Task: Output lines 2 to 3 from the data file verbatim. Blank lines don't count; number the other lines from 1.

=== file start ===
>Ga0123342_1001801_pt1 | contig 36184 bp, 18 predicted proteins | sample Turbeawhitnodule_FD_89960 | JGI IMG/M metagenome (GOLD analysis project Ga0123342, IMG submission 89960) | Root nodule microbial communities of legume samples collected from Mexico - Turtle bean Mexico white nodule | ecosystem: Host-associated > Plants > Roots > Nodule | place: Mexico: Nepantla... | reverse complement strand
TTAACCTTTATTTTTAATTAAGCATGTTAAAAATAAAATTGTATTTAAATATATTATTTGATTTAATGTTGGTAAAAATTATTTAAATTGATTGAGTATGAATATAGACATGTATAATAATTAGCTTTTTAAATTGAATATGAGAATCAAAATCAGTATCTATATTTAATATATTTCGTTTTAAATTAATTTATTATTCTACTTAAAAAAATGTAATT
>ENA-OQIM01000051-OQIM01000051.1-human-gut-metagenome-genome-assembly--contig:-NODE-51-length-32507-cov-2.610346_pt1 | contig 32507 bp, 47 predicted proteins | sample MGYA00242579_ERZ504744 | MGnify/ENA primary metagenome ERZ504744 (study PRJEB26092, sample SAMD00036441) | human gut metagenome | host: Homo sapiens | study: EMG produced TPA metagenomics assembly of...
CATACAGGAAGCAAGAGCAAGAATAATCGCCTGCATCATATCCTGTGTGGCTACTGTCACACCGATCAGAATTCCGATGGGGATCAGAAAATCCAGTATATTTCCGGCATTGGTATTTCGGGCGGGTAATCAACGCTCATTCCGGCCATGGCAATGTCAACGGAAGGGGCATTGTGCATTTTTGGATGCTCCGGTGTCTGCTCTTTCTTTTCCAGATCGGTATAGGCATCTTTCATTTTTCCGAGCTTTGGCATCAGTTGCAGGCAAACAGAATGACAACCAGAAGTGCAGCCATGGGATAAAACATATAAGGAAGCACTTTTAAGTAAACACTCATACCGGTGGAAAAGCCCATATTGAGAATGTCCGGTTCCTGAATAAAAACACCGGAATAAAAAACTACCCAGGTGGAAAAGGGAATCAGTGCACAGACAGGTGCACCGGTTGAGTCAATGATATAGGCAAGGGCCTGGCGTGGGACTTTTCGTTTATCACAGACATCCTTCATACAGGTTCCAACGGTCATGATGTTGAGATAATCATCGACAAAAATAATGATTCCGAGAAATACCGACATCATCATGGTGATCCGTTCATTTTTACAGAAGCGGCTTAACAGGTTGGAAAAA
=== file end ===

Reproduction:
TTAACCTTTATTTTTAATTAAGCATGTTAAAAATAAAATTGTATTTAAATATATTATTTGATTTAATGTTGGTAAAAATTATTTAAATTGATTGAGTATGAATATAGACATGTATAATAATTAGCTTTTTAAATTGAATATGAGAATCAAAATCAGTATCTATATTTAATATATTTCGTTTTAAATTAATTTATTATTCTACTTAAAAAAATGTAATT
>ENA-OQIM01000051-OQIM01000051.1-human-gut-metagenome-genome-assembly--contig:-NODE-51-length-32507-cov-2.610346_pt1 | contig 32507 bp, 47 predicted proteins | sample MGYA00242579_ERZ504744 | MGnify/ENA primary metagenome ERZ504744 (study PRJEB26092, sample SAMD00036441) | human gut metagenome | host: Homo sapiens | study: EMG produced TPA metagenomics assembly of...